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Someone has taken a dislike to Shrox Industria and has been sending out fake mails saying that we (we?, it's just me) are out of the office and you must download this auto-responder. Bad people out there...

shrox
 

SecretSquirrel

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I'm getting stuff like that too. I just got this one today:

Dear user of "Squirrel-works.com" mailing system,

Our antivirus software has detected a large ammount of viruses outgoing
from your email account, you may use our free anti-virus tool to clean up
your computer software.
For details see the attached file.

Best wishes,
The Squirrel-works.com team


Funny, I thought I was the Squirrel Works team. Shows how much I know. ;)
 

n3tjm

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In another thread about this very subject, I got an e-mail that said my gardei.com e-mail was going down due to credit card verification problems... well, there are several things wrong with that ;). I own gardei.com, I don't offer e-mail, and I don't take credit cards :).
 

Hospital_Rocket

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This a sick part of the world I live in so here is is the drill:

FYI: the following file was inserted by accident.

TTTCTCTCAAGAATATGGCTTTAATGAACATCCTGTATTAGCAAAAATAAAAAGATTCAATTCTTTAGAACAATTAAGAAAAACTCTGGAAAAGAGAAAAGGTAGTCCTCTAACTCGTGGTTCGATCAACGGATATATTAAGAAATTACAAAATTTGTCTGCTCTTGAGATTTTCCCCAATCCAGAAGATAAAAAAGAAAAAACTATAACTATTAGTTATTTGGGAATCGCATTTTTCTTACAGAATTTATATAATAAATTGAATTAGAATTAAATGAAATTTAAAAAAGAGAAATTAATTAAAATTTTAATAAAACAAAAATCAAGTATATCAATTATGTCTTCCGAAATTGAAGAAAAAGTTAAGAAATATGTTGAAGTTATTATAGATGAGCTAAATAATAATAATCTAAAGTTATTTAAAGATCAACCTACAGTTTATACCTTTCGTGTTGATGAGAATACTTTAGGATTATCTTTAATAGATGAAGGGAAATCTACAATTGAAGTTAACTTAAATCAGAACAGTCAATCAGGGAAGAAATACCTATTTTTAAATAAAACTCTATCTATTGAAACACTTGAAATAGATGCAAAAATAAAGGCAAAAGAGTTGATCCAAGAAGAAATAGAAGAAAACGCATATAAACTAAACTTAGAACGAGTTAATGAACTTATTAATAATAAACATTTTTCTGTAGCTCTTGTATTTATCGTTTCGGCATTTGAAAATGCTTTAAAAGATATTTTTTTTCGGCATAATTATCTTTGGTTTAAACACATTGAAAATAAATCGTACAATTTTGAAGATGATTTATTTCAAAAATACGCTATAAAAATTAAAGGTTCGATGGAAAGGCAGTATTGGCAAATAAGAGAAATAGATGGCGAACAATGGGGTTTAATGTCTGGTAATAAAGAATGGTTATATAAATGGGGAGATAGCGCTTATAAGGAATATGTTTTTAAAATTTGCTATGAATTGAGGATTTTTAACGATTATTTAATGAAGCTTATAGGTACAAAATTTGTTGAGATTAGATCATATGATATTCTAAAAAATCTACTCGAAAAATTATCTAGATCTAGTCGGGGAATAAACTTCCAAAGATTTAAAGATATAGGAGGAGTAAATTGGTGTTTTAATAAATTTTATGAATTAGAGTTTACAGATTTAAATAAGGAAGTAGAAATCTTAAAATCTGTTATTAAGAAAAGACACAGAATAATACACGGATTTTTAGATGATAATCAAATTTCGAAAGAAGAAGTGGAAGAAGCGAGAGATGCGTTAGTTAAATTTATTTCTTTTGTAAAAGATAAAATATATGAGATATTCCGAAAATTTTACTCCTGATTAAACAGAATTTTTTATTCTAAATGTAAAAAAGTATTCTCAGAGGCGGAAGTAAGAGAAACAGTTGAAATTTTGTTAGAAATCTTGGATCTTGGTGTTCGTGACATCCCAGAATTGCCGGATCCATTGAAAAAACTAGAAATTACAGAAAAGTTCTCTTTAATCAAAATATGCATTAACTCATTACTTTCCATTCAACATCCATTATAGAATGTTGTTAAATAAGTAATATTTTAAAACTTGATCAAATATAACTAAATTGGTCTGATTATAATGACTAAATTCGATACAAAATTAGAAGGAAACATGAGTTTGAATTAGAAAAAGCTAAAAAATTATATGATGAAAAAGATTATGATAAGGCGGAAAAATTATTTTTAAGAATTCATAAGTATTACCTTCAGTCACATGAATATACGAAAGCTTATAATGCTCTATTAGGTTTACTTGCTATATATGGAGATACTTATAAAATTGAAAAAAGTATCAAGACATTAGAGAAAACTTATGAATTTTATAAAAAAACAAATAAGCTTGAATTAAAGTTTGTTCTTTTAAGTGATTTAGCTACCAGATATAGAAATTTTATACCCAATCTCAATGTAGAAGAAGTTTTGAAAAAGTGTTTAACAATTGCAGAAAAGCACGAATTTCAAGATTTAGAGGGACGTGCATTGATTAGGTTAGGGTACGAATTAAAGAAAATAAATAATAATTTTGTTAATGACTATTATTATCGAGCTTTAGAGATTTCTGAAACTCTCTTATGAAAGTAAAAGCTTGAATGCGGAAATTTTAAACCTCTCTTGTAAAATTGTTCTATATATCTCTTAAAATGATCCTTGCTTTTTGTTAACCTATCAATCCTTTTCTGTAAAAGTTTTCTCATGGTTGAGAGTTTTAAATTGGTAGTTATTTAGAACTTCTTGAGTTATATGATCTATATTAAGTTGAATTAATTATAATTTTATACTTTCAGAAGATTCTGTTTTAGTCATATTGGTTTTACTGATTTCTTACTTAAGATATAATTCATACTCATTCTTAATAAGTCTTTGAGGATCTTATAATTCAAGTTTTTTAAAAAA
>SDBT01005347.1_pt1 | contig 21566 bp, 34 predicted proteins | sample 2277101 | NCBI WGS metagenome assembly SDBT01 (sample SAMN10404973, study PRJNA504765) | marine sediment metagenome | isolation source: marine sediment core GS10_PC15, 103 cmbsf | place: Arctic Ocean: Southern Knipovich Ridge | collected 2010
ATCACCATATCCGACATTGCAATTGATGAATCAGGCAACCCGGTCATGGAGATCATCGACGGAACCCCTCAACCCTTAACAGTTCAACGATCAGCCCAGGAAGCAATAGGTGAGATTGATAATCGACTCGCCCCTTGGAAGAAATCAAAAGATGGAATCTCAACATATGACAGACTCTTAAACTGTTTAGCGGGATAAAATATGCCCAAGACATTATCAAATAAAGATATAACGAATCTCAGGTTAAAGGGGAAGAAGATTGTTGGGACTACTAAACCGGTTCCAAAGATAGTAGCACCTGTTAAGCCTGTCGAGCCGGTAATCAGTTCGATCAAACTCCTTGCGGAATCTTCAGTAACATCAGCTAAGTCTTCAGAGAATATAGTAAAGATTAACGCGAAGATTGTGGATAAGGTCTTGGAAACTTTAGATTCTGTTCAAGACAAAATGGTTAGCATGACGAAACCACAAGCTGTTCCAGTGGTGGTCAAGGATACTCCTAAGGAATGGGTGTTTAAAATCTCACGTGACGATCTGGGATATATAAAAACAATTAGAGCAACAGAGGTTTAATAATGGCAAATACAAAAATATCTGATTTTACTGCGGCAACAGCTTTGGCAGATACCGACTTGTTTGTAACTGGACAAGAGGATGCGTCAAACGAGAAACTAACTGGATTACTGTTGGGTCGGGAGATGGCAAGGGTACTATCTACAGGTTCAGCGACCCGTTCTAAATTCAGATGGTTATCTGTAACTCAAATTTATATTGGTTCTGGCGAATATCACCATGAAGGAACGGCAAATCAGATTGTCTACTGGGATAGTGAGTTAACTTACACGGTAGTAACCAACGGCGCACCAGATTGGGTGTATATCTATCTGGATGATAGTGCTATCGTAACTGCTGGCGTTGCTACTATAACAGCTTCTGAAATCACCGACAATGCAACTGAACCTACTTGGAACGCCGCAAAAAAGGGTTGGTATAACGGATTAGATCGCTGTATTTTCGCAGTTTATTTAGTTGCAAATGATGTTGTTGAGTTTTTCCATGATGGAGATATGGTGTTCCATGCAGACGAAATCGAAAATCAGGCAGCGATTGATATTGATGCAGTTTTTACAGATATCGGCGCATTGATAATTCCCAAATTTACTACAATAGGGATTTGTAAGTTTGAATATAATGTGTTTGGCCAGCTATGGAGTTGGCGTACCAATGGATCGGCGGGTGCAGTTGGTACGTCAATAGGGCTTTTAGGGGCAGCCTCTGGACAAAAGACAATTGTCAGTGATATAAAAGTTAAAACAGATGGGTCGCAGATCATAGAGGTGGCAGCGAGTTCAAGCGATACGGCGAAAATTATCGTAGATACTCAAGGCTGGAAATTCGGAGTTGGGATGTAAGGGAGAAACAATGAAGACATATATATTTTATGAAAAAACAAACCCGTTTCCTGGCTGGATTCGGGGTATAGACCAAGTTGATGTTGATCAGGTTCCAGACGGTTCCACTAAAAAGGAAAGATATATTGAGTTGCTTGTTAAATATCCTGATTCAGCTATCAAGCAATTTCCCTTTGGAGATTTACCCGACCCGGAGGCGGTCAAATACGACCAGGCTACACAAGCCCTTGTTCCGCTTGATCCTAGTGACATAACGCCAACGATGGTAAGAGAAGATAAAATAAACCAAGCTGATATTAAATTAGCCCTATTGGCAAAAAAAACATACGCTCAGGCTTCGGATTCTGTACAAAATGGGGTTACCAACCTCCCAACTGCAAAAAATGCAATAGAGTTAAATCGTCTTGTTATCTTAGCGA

All of these are messages dealing with mass-mailing worms. typical examples are:

W32.dumaru.x

W32.Sobig.X@mm

Where X is a letter indicating a revision (For those of you in IT, there is revision control on Viruses!)

Good information can be found at WWW.SARC.COM

What these attacks do is exploit a weakness in the 32bit operating systems by Microsoft. In particular the take advantage of the Outlook address book to replicate themselves.

Essentially what they do is hit a unprotected PC and if the vulnerability exists, browse the local adddress book for addresses and then use a self contained mail engine re-broadcast itself There are literally dozens of variants, all of which generate a different subject line and body text. For those of you who got your complimentary 500 warnings from Microsoft about patching your PC that was an example of the virus.

Side Note: Under no circumstances will Microsoft ever send by mail any security warning as part of a mass mail. I get them from Microsoft, however I also pay $110,000 a year for the priviledge.

Essentially this means someone you all have corresponded with in the past is infected.

Different variants may or may not have a payload that is harmful beyond the replication. Those that do, tend to have either Trojan Horses, which grant inside-out access to your PC, or are part of Denial of Service attacks, where your machine, on a specific date will begin, hopefully on the virus writer's part, to relentlessly try to contact a victim, often Microsoft. The goal is to overwhelm their inbound servers and thus deny them access to the internet.